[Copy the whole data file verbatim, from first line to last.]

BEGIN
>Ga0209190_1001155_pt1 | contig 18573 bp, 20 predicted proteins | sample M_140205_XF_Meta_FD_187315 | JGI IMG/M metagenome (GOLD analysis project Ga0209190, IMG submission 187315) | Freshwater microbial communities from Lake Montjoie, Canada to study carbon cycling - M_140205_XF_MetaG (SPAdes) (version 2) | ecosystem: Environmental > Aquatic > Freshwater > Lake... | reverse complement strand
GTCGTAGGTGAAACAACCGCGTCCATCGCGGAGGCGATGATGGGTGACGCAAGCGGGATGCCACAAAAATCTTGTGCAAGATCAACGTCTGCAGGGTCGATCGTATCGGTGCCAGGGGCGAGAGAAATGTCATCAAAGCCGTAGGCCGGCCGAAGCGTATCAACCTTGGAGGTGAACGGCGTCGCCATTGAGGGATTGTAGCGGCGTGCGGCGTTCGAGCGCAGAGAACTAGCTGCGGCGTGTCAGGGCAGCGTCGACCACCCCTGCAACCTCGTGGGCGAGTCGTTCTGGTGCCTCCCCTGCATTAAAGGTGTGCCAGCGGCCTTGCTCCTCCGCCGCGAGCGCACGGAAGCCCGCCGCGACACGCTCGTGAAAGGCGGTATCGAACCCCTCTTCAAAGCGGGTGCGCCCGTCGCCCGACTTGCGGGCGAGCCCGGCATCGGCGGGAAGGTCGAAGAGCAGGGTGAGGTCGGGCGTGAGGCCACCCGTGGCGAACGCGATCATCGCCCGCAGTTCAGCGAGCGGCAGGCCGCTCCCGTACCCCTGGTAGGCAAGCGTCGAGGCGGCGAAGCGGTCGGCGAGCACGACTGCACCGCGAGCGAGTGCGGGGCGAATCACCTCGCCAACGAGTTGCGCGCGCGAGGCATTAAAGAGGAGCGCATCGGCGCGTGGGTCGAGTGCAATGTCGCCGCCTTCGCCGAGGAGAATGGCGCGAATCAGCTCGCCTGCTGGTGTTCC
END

>Ga0209190_1001155_pt1 | contig 18573 bp, 20 predicted proteins | sample M_140205_XF_Meta_FD_187315 | JGI IMG/M metagenome (GOLD analysis project Ga0209190, IMG submission 187315) | Freshwater microbial communities from Lake Montjoie, Canada to study carbon cycling - M_140205_XF_MetaG (SPAdes) (version 2) | ecosystem: Environmental > Aquatic > Freshwater > Lake... | reverse complement strand
GTCGTAGGTGAAACAACCGCGTCCATCGCGGAGGCGATGATGGGTGACGCAAGCGGGATGCCACAAAAATCTTGTGCAAGATCAACGTCTGCAGGGTCGATCGTATCGGTGCCAGGGGCGAGAGAAATGTCATCAAAGCCGTAGGCCGGCCGAAGCGTATCAACCTTGGAGGTGAACGGCGTCGCCATTGAGGGATTGTAGCGGCGTGCGGCGTTCGAGCGCAGAGAACTAGCTGCGGCGTGTCAGGGCAGCGTCGACCACCCCTGCAACCTCGTGGGCGAGTCGTTCTGGTGCCTCCCCTGCATTAAAGGTGTGCCAGCGGCCTTGCTCCTCCGCCGCGAGCGCACGGAAGCCCGCCGCGACACGCTCGTGAAAGGCGGTATCGAACCCCTCTTCAAAGCGGGTGCGCCCGTCGCCCGACTTGCGGGCGAGCCCGGCATCGGCGGGAAGGTCGAAGAGCAGGGTGAGGTCGGGCGTGAGGCCACCCGTGGCGAACGCGATCATCGCCCGCAGTTCAGCGAGCGGCAGGCCGCTCCCGTACCCCTGGTAGGCAAGCGTCGAGGCGGCGAAGCGGTCGGCGAGCACGACTGCACCGCGAGCGAGTGCGGGGCGAATCACCTCGCCAACGAGTTGCGCGCGCGAGGCATTAAAGAGGAGCGCATCGGCGCGTGGGTCGAGTGCAATGTCGCCGCCTTCGCCGAGGAGAATGGCGCGAATCAGCTCGCCTGCTGGTGTTCC